Looking back (I'm writing this about 12 hours after finishing the puzzle, which isn't ideal), I don't know why I had trouble in the SW corner.  "Capricorn's symbol" = SEAGOAT was neat to learn (the SEA part), and it helped resolve the reply to "Whatcha doin'?", which could as easily have been NUTHIN as NOTHIN.  And from my gender-specific POV, I never thought of an ovary as a GONAD.  Of course it is!  Finally in that corner, MYPRETTY wasn't obvious to me as "Dorothy, to the Wicked Witch".  No excuse there!

All in all an enjoyable solve, as are the great majority of these NYT xwords, each for its own special reason.  And with that I leave you in the capable blogging hands of Colum.  I hope you enjoyed this past week of reviews!

-philbo

Thursday, May 18, 2023

Friday, May 10 2023, David Distenfeld

A typically tough Friday puzzle today, solved through a bit of a fog (per yesterday's review, and the resulting sleep disruption).  I generally like to methodically work from NW to SE, but that wasn't doing the trick today, so it was hunt + peck until "California wine county" (SONOMA) really got things moving.  After that, it was slow and steady, sidetracked by AKIN instead of TOLD for "Related" in the SW corner (that'll teach me to throw in guesses with no cross-checking!).  Reached one last stubborn spot in the middle .. I should have known, but did not know, that PETRA was a ruined city in Jordan, and I stared at TAPIN for a one-handed put-back shot for the longest time before twigging that it was TIPIN, and then I was done.   


I thought Edouard MANET's "Luncheon on the Grass" would be a nice image for today's review, and in finding the above, I discovered that there's a MONET of the same name, and in the Monet version, there is actually a luncheon featured, whereas I see no luncheon in the Manet, and, arguably, insufficient clothing to boot.  A chacun son gout, etc. etc.! 

Fun stuff along the way - the first YouTube video to hit 10B views = BABYSHARK - of course!  I thought it was that Gangnam Style song, but no.  (By the way - for those Ted Lasso fans among you - is the Jamie Tartt chant the fans sing based on Baby Shark?)  And "Gov't facility in most world capitals except Washington" was a neat way to clue USEMBASSY.  (OHNOWISEE - indeed!)  

Finished at 9:31, which I think was slow, but I blame my fatigue today.

Wednesday, May 17, 2023

Thursday, May 18 2023, Kiran Pandey

Tremendous Thursday offering! Mr. Pandey has gone kinda meta and cryptic on us and dropped some misleading punctuation into several clues, which must be ignored when arriving at the answers.  Why 'meta'?  Because with the punctuation in place, the clues make perfect sense, just not in the right way.  To wit:
  • "Slang, for many" = ZILLIONS - the answer's not a word used as slang by many people, it's a slang word meaning 'many'.  "Slang for many"!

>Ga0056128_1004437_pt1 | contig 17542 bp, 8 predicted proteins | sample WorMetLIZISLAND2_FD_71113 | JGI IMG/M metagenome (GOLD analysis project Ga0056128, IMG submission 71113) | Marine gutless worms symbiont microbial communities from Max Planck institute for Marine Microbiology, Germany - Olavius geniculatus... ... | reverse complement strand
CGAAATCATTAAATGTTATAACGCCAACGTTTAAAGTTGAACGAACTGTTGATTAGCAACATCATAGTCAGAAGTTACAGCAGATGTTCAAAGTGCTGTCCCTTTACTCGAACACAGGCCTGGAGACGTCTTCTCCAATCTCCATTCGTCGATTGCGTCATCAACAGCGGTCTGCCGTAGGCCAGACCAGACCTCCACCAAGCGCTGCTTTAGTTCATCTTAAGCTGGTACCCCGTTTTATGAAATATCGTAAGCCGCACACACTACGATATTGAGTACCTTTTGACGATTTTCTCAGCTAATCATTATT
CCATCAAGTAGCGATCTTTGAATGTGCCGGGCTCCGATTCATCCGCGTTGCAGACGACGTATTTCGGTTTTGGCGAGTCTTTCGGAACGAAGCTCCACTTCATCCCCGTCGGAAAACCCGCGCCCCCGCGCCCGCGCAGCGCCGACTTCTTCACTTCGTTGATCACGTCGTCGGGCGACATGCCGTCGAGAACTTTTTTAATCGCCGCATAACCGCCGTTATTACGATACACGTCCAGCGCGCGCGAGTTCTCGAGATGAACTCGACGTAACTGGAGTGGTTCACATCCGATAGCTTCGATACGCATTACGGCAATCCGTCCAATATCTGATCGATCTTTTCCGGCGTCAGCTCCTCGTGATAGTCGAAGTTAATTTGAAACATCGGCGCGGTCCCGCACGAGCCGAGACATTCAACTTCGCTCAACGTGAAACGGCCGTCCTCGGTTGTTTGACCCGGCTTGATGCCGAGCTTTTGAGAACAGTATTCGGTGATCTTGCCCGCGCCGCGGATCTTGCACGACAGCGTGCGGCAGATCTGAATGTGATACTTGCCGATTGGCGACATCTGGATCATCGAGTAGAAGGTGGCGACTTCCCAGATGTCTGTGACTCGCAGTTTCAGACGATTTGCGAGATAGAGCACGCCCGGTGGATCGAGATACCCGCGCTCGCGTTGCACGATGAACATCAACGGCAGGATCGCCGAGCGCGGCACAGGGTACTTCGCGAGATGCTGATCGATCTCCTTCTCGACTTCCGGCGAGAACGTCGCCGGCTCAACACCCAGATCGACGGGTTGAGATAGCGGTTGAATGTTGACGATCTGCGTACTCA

• "I, for one" = ROMANNUMERAL, not "Pronoun" or "Iodine".
  • "Scientific definition, for short" = ELECTRICALFAULT, not, I dunno, say, "Avogadro No."
  • "Length, for example" = SEVENLETTERS, not "Dimension".
  • "Anagram, for instance" = ANCIENTS, not "Wordplay".  This is the one that I twigged on.
I love this!  As a cryptic crossword solver, it really rubbed me the right way.  

Even aside from the theme, which I got most of the way through before sussing out, this was a very fun solve.  I entered "Lab" instead of GYM as a science fair location, and "Hub" not WEB for "Nexus", which set me back somewhat (Oh, and "Galas" not FLAPS for "Big to-dos".).  The SW corner just about broke me - eventually guessed EAPOE for 50 down, as hinted by the clue, and finally deduced DOUGIE as the Guy who inspired a hip-hop dance.  Is it Dougie Guy?  Or Guy Dougie?  Or just some guy named Dougie?  I suppose the Internet can tell me, if I make an ever-so-slight effort.  All told, it took me 9:05, and I felt like it was time well spent.

"Low turnover?" (SOMERSAULT) was clever, as was "Mini display?" (KNEE).  



I'd like to dwell on this puzzle some more, but I have to dash, as I have to pay a visit to the hospital at 3:30 am (yes, you read that right).  No, it's not the ICU, not THELOVEBUG nor any other kind of bug, and I'm not being ADMITTED - it's a scheduled MRI to AID the MDs in STUDYing something weird going on with my jaw.  This MIFFs me and I am GLOOMIER and less UPBEAT than I'd normally be.  So, off with me for a couple hours of sleep.  See you on the other side!

-philbo




Tuesday, May 16, 2023

Wednesday, May 17 2023, Parker Higgins

 It's Divide and Conquer today, with Splitsville being the theme of the day.  There are four pairs of Across answers in the grid, with adjacent sections of each pair - separated by a black square highlighted in grey.  As indicated by the answer in the middle of the grid - DOESTHESPLITS -  these section pairs, read together, reveal something that is commonly associated with the term "split".  For example, "Grilled ham-and-cheese sandwich" = CUBAN, and "Amazon swimmers" = ANACONDAS, side by side making BAN/ANA, which indeed often appears in a split.  We also have